Intravaginal administration of probiotics modulated serum metabolites and milk composition of transition dairy cows

Wednesday, July 23, 2014
Exhibit Hall AB (Kansas City Convention Center)
Burim N. Ametaj , Department of Agricultural, Food and Nutritional Science, University of Alberta, Edmonton, AB, Canada
Abstract Text: Transition dairy cows experience great metabolic fluctuations due to dietary changes and calving-induced stress, which also influence milk composition. Therefore, the objective of this study was to evaluate metabolic responses of periparturient dairy cows administered intravaginally with probiotics around calving. One hundred pregnant Holstein cows were randomly (based on parity, BCS, and milk yield) assigned to 3 groups 2 wk before the expected day of parturition as following: 1) 1 dose of probiotic culture on wk -2 and -1 and 1 dose of carrier on wk +1 (TRT1); 2) 1 dose of probiotics on wk -2, -1, and +1 (TRT2), and 3) 1 dose of carrier on wk -2, -1, and +1 (CTR). Probiotics were a mixture of 3 lactic acid bacteria (LAB) composed of Lactobacillus sakei FUA3089, Pediococcus acidilactici FUA3138, and FUA3140, which were infused at 108-109 cfu per dose. Blood samples were collected from wk -2 to +3, and milk samples from wk +1 to +5 on a weekly basis. The concentration of serum metabolites and milk components were determined by spectrophotometry and data were analyzed with SAS 9.2 software. Concentrations of cholesterol in the serum were 108±4, 116±4, and 95±4 mg/dL (P < 0.01) in TRT1, TRT2, and CTR, respectively. Concentrations of lactate in the serum were 5.88±0.50, 4.85±0.39, and 3.52±0.35 mmol/L (P < 0.05) in TRT1, TRT2, and CTR, respectively. Cows in TRT2 had lower serum NEFA than CTR (452±64 vs. 631±59 µmol/L, P = 0.05) but greater BHBA (736±43 vs. 595±43 µmol/L, P < 0.05). Treatments had no effect on concentrations of glucose or insulin in the serum. In addition, TRT2 had the highest content of milk lactose (4.39±0.02%, 4.53±0.03%, and 4.44±0.03% in TRT1, TRT2, and CTR, respectively, P < 0.01), whereas TRT1 had the greatest content of milk protein (2.99±0.04, 2.93±0.05, and 2.82±0.05% in TRT1, TRT2, and CTR, respectively, P < 0.05). No differences were detected in the content of milk fat, total solid content, or SCC. In conclusion, data indicated that administration of probiotics in the vaginal tract of periparturient dairy cows modulated serum concentrations of selected metabolites related to carbohydrate and lipid metabolism as well as milk composition. More research is warranted to understand how intravaginally infused probiotics affect blood metabolites and milk composition.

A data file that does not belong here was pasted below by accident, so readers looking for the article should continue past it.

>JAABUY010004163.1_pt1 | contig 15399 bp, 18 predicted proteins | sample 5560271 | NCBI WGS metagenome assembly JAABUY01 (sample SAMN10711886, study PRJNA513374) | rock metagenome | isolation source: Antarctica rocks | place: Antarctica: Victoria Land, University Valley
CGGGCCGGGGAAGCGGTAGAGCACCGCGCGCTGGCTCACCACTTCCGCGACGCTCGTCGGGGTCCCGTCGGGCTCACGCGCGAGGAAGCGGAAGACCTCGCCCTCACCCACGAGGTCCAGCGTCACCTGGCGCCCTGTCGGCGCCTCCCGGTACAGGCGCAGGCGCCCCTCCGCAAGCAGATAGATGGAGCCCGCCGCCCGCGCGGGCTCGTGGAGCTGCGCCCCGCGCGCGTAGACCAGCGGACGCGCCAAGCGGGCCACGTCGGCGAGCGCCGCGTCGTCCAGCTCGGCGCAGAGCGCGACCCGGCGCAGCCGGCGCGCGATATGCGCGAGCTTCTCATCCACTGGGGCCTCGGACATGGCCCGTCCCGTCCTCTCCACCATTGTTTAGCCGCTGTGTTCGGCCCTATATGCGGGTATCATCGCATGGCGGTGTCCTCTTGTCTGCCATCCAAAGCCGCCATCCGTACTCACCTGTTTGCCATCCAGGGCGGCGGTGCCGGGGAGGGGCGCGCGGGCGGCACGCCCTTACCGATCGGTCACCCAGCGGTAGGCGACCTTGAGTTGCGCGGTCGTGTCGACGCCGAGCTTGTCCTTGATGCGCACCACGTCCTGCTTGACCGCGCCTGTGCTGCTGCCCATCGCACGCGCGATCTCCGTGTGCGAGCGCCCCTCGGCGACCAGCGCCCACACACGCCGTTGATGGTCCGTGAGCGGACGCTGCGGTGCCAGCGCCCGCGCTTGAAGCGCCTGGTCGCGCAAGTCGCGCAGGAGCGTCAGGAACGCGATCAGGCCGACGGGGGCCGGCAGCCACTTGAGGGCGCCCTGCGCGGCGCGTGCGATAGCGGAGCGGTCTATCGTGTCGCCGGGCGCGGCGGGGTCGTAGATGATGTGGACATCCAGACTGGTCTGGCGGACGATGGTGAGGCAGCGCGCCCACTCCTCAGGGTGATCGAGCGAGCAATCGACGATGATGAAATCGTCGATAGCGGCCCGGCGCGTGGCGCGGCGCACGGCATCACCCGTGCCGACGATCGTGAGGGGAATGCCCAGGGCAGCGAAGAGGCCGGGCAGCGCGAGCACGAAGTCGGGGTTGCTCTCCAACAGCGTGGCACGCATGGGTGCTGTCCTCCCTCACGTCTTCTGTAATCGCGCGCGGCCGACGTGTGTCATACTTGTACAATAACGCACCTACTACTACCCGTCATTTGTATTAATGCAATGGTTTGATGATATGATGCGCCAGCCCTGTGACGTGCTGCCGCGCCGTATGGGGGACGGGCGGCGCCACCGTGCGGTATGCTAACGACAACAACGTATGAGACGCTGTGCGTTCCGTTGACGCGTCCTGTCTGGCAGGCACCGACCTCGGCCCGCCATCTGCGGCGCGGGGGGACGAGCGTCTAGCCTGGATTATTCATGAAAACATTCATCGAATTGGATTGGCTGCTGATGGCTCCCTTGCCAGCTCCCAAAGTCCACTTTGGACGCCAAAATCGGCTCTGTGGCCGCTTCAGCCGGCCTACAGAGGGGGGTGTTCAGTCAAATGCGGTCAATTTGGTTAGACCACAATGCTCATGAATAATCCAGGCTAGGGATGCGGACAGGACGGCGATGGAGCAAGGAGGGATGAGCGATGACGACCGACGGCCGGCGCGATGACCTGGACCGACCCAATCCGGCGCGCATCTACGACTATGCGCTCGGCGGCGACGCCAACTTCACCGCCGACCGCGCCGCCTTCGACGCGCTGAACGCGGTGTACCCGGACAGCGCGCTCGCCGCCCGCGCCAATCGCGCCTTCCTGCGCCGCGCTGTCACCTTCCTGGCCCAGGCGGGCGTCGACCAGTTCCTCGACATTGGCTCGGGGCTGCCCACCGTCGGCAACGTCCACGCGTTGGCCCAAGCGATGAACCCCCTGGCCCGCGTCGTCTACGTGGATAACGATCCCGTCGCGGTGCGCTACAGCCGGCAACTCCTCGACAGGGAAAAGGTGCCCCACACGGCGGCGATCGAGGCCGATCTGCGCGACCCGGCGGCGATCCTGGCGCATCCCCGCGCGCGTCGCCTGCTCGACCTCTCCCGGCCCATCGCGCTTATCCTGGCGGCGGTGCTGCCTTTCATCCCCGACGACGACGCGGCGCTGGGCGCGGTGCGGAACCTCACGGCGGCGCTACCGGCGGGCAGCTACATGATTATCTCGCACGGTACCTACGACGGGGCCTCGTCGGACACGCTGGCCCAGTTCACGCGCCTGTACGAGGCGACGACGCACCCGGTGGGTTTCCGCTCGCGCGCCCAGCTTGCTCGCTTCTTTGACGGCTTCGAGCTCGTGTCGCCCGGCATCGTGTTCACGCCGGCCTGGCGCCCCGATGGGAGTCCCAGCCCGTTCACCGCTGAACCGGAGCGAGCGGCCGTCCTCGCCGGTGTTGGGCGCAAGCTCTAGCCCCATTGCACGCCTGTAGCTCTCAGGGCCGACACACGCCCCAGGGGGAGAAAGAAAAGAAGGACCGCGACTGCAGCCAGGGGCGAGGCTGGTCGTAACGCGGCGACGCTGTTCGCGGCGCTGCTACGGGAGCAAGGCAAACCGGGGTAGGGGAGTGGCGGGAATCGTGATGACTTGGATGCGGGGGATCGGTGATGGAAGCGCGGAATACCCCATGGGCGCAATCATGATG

Keywords: probiotics, serum metabolites, milk composition